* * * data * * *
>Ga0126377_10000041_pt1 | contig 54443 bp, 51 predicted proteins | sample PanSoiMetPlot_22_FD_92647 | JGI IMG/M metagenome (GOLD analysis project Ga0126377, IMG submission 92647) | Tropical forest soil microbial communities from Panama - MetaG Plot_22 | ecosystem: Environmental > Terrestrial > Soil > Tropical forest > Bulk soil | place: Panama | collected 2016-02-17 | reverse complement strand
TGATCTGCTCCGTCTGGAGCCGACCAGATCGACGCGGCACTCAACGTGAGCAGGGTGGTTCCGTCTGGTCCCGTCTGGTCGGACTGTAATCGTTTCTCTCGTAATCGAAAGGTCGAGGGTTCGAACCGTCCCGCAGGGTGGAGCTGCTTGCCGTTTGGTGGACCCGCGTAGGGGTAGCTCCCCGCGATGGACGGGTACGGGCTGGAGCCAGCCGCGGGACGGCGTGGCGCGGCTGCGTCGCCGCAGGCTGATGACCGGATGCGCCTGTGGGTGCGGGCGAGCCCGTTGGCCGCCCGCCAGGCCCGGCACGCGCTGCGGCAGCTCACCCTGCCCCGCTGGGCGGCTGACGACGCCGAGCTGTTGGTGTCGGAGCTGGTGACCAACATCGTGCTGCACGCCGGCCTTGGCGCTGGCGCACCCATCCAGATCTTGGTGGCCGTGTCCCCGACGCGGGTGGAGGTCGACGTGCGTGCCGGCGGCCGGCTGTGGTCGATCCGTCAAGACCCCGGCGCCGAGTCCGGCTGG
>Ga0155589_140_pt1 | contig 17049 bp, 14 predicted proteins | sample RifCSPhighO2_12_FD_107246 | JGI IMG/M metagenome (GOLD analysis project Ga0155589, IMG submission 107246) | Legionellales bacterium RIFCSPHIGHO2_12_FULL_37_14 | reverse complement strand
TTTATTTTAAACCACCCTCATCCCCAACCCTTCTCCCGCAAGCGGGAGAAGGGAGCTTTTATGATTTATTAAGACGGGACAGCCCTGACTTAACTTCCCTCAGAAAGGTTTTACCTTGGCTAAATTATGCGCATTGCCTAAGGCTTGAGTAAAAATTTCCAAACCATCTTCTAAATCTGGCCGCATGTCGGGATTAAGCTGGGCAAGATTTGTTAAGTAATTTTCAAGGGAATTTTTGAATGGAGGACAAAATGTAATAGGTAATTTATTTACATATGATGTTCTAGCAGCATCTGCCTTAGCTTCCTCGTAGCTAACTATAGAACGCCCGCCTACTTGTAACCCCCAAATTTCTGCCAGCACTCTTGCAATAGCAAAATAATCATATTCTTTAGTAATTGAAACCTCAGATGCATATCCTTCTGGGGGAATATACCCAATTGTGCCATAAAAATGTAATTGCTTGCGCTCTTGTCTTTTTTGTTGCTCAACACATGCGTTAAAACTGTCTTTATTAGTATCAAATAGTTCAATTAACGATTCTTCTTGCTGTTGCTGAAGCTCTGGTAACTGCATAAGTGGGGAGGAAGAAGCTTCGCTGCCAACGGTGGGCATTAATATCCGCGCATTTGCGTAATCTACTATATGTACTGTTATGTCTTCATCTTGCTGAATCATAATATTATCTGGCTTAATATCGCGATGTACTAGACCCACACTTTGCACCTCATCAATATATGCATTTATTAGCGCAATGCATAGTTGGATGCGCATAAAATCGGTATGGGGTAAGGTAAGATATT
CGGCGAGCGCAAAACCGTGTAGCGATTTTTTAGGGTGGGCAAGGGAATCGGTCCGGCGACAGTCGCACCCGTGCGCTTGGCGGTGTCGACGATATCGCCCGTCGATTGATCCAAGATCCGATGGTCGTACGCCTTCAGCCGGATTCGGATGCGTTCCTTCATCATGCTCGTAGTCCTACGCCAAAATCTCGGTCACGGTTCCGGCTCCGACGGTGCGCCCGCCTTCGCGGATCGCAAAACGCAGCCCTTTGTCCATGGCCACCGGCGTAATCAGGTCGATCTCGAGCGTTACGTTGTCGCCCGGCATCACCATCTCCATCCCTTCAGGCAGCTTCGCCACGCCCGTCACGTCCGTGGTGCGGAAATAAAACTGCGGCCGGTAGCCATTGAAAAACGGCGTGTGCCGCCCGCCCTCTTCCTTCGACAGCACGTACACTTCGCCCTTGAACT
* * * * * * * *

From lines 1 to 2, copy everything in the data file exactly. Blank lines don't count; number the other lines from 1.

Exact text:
>Ga0126377_10000041_pt1 | contig 54443 bp, 51 predicted proteins | sample PanSoiMetPlot_22_FD_92647 | JGI IMG/M metagenome (GOLD analysis project Ga0126377, IMG submission 92647) | Tropical forest soil microbial communities from Panama - MetaG Plot_22 | ecosystem: Environmental > Terrestrial > Soil > Tropical forest > Bulk soil | place: Panama | collected 2016-02-17 | reverse complement strand
TGATCTGCTCCGTCTGGAGCCGACCAGATCGACGCGGCACTCAACGTGAGCAGGGTGGTTCCGTCTGGTCCCGTCTGGTCGGACTGTAATCGTTTCTCTCGTAATCGAAAGGTCGAGGGTTCGAACCGTCCCGCAGGGTGGAGCTGCTTGCCGTTTGGTGGACCCGCGTAGGGGTAGCTCCCCGCGATGGACGGGTACGGGCTGGAGCCAGCCGCGGGACGGCGTGGCGCGGCTGCGTCGCCGCAGGCTGATGACCGGATGCGCCTGTGGGTGCGGGCGAGCCCGTTGGCCGCCCGCCAGGCCCGGCACGCGCTGCGGCAGCTCACCCTGCCCCGCTGGGCGGCTGACGACGCCGAGCTGTTGGTGTCGGAGCTGGTGACCAACATCGTGCTGCACGCCGGCCTTGGCGCTGGCGCACCCATCCAGATCTTGGTGGCCGTGTCCCCGACGCGGGTGGAGGTCGACGTGCGTGCCGGCGGCCGGCTGTGGTCGATCCGTCAAGACCCCGGCGCCGAGTCCGGCTGG